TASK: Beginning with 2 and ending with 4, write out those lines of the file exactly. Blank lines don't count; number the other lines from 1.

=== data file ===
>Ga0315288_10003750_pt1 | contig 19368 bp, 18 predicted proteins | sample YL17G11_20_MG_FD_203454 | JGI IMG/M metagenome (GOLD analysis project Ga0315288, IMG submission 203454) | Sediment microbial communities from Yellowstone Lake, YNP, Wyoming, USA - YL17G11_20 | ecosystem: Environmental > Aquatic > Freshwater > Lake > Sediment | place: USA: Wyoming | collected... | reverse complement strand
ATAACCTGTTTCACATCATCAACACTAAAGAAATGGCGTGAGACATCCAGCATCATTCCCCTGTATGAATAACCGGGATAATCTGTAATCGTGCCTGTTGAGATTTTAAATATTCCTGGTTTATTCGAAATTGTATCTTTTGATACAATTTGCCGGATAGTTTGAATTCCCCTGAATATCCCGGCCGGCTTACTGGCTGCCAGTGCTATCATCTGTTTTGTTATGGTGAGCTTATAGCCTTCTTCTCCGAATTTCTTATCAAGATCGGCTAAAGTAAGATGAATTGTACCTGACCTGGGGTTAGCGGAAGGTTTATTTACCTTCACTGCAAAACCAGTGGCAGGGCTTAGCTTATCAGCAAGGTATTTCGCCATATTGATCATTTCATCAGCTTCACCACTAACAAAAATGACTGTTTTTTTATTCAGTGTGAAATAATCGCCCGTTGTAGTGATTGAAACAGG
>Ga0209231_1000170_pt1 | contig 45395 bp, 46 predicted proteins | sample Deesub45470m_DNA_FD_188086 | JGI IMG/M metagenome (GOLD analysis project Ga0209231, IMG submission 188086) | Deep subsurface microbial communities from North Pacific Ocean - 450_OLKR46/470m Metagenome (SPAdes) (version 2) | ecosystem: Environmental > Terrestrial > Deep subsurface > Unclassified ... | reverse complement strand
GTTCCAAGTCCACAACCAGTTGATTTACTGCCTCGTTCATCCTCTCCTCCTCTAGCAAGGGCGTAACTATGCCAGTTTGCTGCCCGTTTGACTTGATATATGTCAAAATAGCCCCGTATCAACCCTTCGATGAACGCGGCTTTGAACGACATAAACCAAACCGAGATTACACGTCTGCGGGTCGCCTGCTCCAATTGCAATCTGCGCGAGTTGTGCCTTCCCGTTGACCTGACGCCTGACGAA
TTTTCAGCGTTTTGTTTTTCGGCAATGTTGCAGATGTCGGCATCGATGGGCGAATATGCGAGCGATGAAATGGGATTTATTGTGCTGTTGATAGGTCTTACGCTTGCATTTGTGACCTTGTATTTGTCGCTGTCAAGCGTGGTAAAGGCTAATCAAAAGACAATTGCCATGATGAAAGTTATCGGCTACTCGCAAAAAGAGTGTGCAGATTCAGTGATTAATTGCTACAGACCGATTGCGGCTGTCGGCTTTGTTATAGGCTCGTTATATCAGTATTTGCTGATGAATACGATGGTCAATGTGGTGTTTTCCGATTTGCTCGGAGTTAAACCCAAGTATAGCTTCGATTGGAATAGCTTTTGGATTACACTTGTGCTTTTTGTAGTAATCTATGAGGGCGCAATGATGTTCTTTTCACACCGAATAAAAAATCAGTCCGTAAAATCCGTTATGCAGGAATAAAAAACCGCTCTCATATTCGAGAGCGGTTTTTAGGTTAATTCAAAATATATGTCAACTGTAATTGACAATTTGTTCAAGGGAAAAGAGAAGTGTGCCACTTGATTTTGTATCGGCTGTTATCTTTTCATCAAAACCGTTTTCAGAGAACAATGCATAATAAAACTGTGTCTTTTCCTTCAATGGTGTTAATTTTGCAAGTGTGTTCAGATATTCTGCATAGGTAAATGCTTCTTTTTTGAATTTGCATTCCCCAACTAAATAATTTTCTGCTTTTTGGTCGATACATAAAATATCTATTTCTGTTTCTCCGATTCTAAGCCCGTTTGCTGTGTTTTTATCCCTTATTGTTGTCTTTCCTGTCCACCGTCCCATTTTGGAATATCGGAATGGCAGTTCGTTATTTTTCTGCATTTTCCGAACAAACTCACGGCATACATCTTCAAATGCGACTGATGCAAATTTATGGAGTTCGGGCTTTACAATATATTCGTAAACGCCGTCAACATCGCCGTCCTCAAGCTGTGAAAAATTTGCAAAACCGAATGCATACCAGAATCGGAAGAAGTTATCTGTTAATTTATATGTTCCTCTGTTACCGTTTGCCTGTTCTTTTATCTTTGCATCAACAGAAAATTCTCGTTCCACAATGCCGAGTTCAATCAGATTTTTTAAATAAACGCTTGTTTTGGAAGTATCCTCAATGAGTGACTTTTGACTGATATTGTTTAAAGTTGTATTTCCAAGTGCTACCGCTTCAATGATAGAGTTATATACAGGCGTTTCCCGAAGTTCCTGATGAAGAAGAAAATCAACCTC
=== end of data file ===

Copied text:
ATAACCTGTTTCACATCATCAACACTAAAGAAATGGCGTGAGACATCCAGCATCATTCCCCTGTATGAATAACCGGGATAATCTGTAATCGTGCCTGTTGAGATTTTAAATATTCCTGGTTTATTCGAAATTGTATCTTTTGATACAATTTGCCGGATAGTTTGAATTCCCCTGAATATCCCGGCCGGCTTACTGGCTGCCAGTGCTATCATCTGTTTTGTTATGGTGAGCTTATAGCCTTCTTCTCCGAATTTCTTATCAAGATCGGCTAAAGTAAGATGAATTGTACCTGACCTGGGGTTAGCGGAAGGTTTATTTACCTTCACTGCAAAACCAGTGGCAGGGCTTAGCTTATCAGCAAGGTATTTCGCCATATTGATCATTTCATCAGCTTCACCACTAACAAAAATGACTGTTTTTTTATTCAGTGTGAAATAATCGCCCGTTGTAGTGATTGAAACAGG
>Ga0209231_1000170_pt1 | contig 45395 bp, 46 predicted proteins | sample Deesub45470m_DNA_FD_188086 | JGI IMG/M metagenome (GOLD analysis project Ga0209231, IMG submission 188086) | Deep subsurface microbial communities from North Pacific Ocean - 450_OLKR46/470m Metagenome (SPAdes) (version 2) | ecosystem: Environmental > Terrestrial > Deep subsurface > Unclassified ... | reverse complement strand
GTTCCAAGTCCACAACCAGTTGATTTACTGCCTCGTTCATCCTCTCCTCCTCTAGCAAGGGCGTAACTATGCCAGTTTGCTGCCCGTTTGACTTGATATATGTCAAAATAGCCCCGTATCAACCCTTCGATGAACGCGGCTTTGAACGACATAAACCAAACCGAGATTACACGTCTGCGGGTCGCCTGCTCCAATTGCAATCTGCGCGAGTTGTGCCTTCCCGTTGACCTGACGCCTGACGAA